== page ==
Milford State Rep. looks to turn leak into law

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Whether it’s repairs after a storm, or improving an outdated house, home contractors can turn your world upside down even when they do a good job.

When they do a bad job, it’s more like what happened to Kim Rose.

“The contractor came in, replaced the roof. In the process, ended up doing $25,000 in additional damages to my home,” Rose said. 

When Rose tried to get money from them, she found out that contractors in Connecticut are not required to have liability insurance, and her contractor did not.

“It just blows my mind that that could happen,” said Dan Morgan of Morgan Contracting. “I wouldn’t be able to sleep at night.”

Morgan was one of several contractors standing with Kim Rose at the state Capitol Complex Thursday morning, because Rose is also a state representative, and she is trying to fix the current system which has comething called a Guarantee Fund.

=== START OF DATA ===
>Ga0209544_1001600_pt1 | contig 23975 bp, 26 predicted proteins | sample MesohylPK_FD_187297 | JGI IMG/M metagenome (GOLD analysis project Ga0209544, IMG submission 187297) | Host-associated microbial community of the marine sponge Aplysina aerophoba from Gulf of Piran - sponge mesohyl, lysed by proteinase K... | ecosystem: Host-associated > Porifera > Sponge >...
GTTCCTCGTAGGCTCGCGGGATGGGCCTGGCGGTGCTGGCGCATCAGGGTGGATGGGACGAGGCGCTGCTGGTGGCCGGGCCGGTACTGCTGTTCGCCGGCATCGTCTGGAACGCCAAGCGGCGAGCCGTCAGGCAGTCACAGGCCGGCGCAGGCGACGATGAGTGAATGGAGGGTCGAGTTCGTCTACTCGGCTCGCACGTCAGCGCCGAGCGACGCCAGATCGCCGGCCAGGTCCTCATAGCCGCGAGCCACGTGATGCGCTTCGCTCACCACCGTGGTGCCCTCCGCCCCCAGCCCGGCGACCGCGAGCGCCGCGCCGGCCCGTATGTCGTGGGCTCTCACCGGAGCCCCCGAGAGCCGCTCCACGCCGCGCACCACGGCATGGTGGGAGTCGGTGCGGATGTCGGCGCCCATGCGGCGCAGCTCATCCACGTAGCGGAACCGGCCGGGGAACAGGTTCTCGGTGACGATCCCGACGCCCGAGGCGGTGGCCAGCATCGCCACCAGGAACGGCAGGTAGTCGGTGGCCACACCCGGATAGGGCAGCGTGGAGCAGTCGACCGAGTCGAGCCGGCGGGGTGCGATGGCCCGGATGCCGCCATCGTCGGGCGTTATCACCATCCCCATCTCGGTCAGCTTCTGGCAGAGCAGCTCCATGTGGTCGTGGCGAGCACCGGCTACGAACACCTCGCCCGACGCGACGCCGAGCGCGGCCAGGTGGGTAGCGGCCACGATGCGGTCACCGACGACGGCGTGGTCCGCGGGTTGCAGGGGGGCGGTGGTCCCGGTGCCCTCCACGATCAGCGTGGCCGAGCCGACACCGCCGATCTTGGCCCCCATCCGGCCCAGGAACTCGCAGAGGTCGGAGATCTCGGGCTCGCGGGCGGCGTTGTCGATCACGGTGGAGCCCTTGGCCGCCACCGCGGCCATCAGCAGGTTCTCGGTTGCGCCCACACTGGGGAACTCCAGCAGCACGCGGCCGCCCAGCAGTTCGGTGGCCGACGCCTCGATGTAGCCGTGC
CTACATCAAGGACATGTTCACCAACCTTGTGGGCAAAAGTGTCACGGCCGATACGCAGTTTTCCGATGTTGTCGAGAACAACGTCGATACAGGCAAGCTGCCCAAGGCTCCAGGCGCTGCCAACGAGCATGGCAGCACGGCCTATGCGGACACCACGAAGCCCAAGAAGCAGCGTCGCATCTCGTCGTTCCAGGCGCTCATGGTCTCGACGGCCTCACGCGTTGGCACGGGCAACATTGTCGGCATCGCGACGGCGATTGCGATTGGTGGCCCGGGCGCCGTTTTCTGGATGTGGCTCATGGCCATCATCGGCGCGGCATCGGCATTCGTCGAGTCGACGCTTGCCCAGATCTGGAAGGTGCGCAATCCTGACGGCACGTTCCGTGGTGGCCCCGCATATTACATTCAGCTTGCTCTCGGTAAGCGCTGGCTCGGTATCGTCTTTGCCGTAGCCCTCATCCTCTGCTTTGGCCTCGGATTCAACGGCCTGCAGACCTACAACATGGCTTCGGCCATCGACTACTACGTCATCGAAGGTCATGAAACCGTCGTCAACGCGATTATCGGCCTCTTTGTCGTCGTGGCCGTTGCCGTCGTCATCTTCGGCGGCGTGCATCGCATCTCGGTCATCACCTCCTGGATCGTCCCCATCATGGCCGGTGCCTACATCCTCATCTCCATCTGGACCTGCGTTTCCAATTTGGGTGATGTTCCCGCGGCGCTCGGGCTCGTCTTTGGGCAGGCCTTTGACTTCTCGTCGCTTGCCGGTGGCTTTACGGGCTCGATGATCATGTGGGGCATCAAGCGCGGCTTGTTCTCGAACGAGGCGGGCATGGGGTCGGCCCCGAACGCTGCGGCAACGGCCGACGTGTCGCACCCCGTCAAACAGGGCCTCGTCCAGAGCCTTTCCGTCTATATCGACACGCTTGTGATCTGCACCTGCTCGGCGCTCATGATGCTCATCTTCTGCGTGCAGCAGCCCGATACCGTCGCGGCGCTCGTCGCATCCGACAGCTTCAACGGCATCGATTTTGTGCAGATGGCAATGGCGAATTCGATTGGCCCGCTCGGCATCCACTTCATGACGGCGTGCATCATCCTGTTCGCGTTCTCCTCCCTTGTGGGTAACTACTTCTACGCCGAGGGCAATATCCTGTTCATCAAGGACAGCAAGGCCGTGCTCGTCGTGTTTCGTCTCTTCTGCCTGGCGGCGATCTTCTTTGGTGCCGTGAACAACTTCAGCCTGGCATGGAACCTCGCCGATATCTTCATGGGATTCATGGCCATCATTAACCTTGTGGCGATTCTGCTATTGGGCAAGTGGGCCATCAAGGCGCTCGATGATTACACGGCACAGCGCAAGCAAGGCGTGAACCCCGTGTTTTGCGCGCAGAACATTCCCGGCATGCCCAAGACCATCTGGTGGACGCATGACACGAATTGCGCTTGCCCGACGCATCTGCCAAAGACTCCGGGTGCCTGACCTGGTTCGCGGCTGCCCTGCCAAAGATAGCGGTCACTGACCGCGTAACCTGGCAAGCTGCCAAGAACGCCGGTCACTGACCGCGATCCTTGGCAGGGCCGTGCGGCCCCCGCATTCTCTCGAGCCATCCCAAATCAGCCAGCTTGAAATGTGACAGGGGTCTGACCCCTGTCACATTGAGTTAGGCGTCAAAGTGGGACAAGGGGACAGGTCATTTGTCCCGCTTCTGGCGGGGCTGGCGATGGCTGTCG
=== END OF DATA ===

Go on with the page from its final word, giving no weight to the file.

Related Content: New Connecticut Laws Include Homeowner Surcharge, Pay Equity Bill and Women’s Health

“You first need to sue the contractor, win your case, and have the contractor default on payments,” Rose said. “Then you can apply through the State of Connecticut for the Guarantee Fund to receive funding through that. That’s capped at $15,000.”

That is not nearly enough to cover major home damage. Rose is backing a bill to make contractors carry at least a quarter million dollars in liability insurance. Members of the Homebuilders and Remodelers Association are backing that bill, too.

“It will not affect our members whatsoever,” said Tim Freeland of Freeland Brothers Construction. “We had a breakfast meeting the other morning and everybody just looked around and shrugged their shoulders basically because everybody carries more than the $250,000 that we’re going to mandate.”

The contractor’s association also want to educate consumers on how to prevent bad experiences. Check to make sure your contractor is registered with the state and does not have any complaints with the Better Business Bureau, and beware conspiuously low bids. They are probably low for a reason.

Rep. Rose would like to hear from other people with similar stories. There is a public hearing scheduled for Feb. 14 at 11:00 a.m.

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